EMA said it considered that the results of the clinical studies used to support the application “were inconsistent and did not satisfactorily show that Nouryant was effective at reducing the ‘off’ time. Only four out of the eight studies showed a reduction in ‘off’ time, and the effect did not increase with an increased dose of Nouryant.”

6 top drug­mak­ers of­fer per­spec­tives on FDA's new co­vari­ates in RCTs guid­ance

Back in May, the FDA revised and expanded a 2019 draft guidance that spells out how to adjust for covariates in the statistical analysis of randomized controlled trials.

Building on the ICH’s E9 guideline on the statistical principles for clinical trials, the 3-page draft was transformed into an 8-page draft, with more detailed recommendations on linear and nonlinear models to analyze the efficacy endpoints in RCTs.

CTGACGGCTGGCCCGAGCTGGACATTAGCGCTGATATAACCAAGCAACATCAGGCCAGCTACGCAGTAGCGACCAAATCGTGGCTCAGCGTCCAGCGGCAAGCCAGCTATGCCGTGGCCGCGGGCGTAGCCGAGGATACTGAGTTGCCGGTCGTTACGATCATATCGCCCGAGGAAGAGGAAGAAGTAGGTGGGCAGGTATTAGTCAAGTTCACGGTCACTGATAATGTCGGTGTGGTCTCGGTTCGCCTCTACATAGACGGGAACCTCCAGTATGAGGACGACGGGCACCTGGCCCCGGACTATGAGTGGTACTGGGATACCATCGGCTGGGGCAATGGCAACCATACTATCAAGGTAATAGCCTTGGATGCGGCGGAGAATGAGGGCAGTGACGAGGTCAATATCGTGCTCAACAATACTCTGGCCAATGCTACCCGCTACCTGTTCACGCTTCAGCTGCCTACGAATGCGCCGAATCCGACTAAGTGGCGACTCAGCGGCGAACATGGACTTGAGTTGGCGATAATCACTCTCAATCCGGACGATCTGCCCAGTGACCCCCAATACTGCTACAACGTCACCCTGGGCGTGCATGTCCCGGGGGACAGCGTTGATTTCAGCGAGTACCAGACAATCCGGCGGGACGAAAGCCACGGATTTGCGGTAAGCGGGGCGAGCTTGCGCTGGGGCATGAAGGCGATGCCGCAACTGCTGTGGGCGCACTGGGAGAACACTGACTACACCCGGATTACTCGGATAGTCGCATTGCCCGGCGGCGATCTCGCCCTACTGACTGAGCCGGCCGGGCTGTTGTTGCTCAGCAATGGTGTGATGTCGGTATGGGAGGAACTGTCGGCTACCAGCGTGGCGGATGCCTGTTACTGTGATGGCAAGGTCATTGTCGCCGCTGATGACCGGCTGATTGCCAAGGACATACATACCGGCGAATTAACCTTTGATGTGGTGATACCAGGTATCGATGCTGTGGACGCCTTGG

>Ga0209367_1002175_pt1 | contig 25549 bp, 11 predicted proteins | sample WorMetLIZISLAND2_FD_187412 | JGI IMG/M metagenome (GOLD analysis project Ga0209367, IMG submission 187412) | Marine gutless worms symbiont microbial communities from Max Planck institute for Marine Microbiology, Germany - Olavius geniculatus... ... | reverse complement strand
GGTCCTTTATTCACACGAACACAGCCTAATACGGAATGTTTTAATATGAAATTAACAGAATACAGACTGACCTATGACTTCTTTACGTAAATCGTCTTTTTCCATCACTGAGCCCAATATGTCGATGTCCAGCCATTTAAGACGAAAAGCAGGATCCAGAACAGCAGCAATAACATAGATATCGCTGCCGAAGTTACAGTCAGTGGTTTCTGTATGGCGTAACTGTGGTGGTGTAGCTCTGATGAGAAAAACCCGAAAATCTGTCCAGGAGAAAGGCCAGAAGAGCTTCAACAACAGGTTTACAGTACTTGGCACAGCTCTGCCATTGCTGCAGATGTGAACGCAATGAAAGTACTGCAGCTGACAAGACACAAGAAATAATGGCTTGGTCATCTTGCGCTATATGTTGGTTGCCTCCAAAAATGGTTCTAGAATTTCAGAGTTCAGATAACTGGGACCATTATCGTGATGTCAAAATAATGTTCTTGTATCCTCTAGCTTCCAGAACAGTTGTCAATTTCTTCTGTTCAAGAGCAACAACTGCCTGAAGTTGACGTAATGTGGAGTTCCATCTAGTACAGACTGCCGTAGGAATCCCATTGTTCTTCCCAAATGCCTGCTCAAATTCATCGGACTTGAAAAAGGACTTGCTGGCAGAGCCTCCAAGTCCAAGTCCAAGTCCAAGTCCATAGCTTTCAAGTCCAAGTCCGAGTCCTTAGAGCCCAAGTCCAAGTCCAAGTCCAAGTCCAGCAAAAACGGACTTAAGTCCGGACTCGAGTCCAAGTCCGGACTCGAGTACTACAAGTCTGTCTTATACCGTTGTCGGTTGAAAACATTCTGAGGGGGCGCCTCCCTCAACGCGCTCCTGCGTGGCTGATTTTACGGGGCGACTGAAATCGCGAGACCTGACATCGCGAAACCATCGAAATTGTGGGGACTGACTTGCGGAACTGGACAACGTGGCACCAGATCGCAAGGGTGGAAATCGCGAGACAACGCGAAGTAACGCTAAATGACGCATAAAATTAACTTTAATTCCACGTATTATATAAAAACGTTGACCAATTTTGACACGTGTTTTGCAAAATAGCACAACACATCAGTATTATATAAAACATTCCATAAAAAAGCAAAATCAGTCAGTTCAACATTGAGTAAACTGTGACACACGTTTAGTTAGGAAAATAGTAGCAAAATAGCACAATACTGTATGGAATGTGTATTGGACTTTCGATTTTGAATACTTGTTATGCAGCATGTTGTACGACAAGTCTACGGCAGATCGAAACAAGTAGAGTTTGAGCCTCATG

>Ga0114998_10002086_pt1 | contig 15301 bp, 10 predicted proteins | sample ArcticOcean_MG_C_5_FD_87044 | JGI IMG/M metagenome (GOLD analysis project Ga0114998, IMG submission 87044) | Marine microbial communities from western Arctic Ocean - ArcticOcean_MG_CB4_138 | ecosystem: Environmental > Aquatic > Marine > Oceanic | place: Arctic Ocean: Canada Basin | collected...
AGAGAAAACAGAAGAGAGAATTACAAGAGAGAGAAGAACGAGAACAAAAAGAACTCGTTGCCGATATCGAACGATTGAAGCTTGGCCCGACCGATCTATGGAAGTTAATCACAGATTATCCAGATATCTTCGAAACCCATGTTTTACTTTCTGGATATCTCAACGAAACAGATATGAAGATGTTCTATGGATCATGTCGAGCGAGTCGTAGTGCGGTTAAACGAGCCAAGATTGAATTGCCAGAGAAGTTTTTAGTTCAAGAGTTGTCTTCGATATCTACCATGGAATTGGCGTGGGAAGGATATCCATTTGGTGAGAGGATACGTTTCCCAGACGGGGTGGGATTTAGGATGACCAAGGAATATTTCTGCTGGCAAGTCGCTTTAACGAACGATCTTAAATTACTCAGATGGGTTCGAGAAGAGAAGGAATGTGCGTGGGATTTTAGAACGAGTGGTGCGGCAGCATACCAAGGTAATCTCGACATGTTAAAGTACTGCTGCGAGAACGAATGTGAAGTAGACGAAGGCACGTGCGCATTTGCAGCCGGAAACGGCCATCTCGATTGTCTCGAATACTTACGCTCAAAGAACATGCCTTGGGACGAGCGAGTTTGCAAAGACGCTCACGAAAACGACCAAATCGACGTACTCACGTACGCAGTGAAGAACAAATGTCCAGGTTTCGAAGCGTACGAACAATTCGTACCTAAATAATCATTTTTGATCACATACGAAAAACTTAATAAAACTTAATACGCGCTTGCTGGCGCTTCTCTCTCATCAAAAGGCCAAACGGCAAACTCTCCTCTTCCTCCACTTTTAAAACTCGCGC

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Al Sandrock, Biogen R&D chief (Biogen via YouTube)

Bio­gen has a shaky end to H1 with a $542M write-off adding to its woes — but an­a­lysts see big rev­enue ahead for Aduhelm

All eyes at Biogen’s Q2 earnings call Thursday were on Aduhelm, but investors also got a glimpse of what Biogen would have faced had the FDA not opted to approve their controversial Alzheimer’s drug.

That glimpse, revealing a combination of declining sales, growing competition and failed medicines, underscores the stakes of the big biotech’s Aduhelm efforts, as execs punch back at the criticism they’ve engendered in the political and medical world and vigorously pushes its sales staff to roll out the drug as fast as possible.

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Vas Narasimhan, Novartis CEO (Jason Alden/Bloomberg via Getty Images)